A photo taken a couple of months ago at Cape Woolamai, Victoria. I’ve been sitting on this for a while, slightly unhappy with the processing and not completely sold by the composition. After 4 processing attempts later, here it is.
This is a 3 minute exposure captured at F11. with a Canon 5D Mark II, Canon 17-40, remote and Manfrotto tripod.
For this shot I used the magic cloth technique (more on this in a future post). But in short, it’s a technique where you place a cloth over the top half of the frame during long exposures to act as a graduated neutral density filter. I used this technique for the first time as my filters and been packed away and were slightly dirty from sea spray. Surprisingly it worked quite well.
This photograph consists of two exposures with one for the sky and another for the rest of the image.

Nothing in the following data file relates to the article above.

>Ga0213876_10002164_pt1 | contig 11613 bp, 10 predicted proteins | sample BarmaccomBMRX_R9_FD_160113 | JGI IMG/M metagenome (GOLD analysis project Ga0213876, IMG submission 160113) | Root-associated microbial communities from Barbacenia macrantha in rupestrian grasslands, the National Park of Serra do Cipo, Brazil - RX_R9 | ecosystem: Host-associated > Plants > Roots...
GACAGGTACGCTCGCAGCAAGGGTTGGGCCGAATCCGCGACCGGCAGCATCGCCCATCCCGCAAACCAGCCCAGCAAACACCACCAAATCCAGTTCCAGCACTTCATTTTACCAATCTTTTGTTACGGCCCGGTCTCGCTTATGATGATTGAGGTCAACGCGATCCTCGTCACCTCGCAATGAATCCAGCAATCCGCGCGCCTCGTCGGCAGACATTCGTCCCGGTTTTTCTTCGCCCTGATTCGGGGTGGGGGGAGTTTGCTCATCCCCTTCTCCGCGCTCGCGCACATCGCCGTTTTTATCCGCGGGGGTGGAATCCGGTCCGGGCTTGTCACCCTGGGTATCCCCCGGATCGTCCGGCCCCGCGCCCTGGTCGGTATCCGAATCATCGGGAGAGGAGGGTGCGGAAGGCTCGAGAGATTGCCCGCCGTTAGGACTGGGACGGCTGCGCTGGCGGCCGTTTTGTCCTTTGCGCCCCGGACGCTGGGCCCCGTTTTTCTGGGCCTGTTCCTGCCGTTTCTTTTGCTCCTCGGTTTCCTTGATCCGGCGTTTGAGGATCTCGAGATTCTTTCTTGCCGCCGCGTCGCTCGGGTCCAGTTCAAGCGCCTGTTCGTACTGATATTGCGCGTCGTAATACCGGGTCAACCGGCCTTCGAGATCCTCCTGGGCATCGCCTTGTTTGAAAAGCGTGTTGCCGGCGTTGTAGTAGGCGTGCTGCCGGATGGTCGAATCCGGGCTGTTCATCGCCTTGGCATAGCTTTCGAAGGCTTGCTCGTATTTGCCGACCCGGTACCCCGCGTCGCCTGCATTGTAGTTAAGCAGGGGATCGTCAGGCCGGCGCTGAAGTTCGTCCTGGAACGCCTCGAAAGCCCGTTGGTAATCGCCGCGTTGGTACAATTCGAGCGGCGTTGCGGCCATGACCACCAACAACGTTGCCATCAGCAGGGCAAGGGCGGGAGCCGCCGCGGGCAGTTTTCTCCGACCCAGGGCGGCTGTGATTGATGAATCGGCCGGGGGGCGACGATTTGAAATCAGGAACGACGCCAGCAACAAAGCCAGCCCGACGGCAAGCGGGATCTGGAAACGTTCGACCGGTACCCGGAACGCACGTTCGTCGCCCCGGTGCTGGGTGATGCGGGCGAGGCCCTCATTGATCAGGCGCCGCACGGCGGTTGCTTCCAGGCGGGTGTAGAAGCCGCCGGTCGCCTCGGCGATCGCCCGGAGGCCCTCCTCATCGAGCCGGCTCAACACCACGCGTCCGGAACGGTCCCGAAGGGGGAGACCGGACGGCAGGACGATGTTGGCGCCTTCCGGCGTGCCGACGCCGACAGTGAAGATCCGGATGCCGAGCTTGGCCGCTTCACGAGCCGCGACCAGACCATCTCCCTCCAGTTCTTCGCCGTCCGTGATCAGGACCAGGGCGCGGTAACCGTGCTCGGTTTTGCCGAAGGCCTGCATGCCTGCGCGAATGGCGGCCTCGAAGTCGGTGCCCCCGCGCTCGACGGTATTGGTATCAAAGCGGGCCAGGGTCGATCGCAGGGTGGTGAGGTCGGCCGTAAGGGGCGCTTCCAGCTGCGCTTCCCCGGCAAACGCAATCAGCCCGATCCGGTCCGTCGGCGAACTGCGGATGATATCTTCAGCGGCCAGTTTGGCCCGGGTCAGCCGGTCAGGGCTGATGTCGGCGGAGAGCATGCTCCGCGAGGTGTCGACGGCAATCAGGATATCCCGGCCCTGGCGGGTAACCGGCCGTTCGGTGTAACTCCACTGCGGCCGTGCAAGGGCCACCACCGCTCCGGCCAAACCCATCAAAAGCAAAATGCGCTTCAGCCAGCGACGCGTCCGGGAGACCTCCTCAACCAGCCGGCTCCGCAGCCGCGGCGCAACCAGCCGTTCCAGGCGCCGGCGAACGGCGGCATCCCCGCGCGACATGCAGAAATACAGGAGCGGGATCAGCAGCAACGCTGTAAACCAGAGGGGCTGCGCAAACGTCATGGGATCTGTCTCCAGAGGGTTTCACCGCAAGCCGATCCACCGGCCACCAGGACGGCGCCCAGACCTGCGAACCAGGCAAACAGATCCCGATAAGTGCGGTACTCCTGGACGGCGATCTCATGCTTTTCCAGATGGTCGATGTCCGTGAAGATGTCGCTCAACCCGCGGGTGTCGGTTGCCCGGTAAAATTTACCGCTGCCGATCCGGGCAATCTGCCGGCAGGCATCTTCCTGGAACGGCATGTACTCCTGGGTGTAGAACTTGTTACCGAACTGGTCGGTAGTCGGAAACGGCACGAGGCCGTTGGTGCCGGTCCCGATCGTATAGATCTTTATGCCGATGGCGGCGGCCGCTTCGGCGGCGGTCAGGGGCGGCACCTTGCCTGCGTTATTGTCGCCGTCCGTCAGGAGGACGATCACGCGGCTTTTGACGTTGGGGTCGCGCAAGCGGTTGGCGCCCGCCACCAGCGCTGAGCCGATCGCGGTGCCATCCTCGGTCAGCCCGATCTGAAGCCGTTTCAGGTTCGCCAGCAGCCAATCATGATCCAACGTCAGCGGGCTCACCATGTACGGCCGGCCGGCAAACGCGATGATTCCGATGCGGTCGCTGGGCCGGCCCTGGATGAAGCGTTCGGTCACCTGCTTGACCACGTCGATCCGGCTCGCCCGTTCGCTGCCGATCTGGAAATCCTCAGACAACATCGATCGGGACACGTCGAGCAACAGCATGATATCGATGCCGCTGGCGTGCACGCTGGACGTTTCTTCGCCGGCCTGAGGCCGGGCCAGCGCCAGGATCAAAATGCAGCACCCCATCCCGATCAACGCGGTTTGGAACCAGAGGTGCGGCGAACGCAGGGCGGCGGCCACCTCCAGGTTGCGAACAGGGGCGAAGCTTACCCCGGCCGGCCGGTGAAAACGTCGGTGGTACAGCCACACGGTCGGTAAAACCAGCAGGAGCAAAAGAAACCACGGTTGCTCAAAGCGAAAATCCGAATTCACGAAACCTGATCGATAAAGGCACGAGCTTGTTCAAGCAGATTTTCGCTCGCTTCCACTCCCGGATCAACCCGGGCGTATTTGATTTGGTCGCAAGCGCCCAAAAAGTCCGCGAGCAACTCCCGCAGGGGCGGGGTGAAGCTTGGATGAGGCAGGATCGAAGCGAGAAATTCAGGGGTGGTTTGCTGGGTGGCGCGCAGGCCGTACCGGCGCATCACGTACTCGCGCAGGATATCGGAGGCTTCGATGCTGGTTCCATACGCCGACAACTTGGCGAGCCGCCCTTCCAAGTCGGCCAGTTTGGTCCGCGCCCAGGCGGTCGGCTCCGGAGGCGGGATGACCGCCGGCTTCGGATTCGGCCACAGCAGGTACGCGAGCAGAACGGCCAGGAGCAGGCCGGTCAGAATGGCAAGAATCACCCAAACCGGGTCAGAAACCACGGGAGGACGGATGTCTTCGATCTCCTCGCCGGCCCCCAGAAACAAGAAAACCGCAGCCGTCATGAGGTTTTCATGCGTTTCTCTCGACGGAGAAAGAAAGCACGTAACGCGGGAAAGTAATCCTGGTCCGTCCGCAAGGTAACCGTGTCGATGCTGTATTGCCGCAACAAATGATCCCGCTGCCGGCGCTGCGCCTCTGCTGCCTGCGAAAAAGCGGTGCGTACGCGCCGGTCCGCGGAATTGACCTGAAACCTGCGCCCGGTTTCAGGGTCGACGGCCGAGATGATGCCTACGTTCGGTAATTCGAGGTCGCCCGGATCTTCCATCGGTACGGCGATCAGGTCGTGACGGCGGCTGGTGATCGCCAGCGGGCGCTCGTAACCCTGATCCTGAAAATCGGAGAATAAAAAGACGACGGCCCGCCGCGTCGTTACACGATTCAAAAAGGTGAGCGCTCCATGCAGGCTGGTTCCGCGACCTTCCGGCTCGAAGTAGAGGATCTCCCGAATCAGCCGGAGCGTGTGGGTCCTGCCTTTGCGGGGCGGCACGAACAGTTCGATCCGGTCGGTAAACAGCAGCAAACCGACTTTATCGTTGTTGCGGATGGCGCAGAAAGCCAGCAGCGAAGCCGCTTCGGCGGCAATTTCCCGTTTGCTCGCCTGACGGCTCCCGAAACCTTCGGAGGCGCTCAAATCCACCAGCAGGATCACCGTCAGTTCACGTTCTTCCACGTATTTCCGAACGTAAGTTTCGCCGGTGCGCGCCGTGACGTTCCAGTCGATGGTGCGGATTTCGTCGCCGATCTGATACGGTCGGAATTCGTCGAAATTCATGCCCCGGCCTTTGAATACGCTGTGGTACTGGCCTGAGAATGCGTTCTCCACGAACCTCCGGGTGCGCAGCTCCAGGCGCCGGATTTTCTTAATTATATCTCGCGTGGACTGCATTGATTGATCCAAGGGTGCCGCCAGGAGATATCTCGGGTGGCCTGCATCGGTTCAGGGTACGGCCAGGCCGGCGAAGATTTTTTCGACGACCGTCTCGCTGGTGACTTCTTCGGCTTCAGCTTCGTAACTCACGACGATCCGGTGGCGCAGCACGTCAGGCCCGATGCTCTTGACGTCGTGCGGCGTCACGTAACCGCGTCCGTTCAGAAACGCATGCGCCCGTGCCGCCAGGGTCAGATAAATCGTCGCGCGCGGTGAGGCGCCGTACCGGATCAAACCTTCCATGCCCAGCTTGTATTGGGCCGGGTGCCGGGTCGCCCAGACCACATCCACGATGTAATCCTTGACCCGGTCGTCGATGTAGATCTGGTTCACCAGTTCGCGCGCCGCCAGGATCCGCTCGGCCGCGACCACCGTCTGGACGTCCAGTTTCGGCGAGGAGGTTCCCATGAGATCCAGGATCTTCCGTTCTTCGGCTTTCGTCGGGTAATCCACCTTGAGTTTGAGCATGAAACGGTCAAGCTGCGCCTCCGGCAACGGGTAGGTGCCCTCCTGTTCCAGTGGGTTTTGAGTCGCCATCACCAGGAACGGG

Blending exposures is helpful when you don’t nail the initial in-camera exposure. Fortunately I captured two images with one quite over exposed and suited well for the rocks as part of the foreground and another under exposed which captured the sky perfectly. Rather than attempt to use either the over or under exposed image, I combined the two elements from both shots to maximise dynamic range. Confused? You can see two images to the side which demonstrate which parts from the over exposed image were combined with the under exposed shot. I find gradually painting the over exposed with a low opacity allows for the blend to be more seamless and less obvious to the viewer which in my opinion, is the most important thing.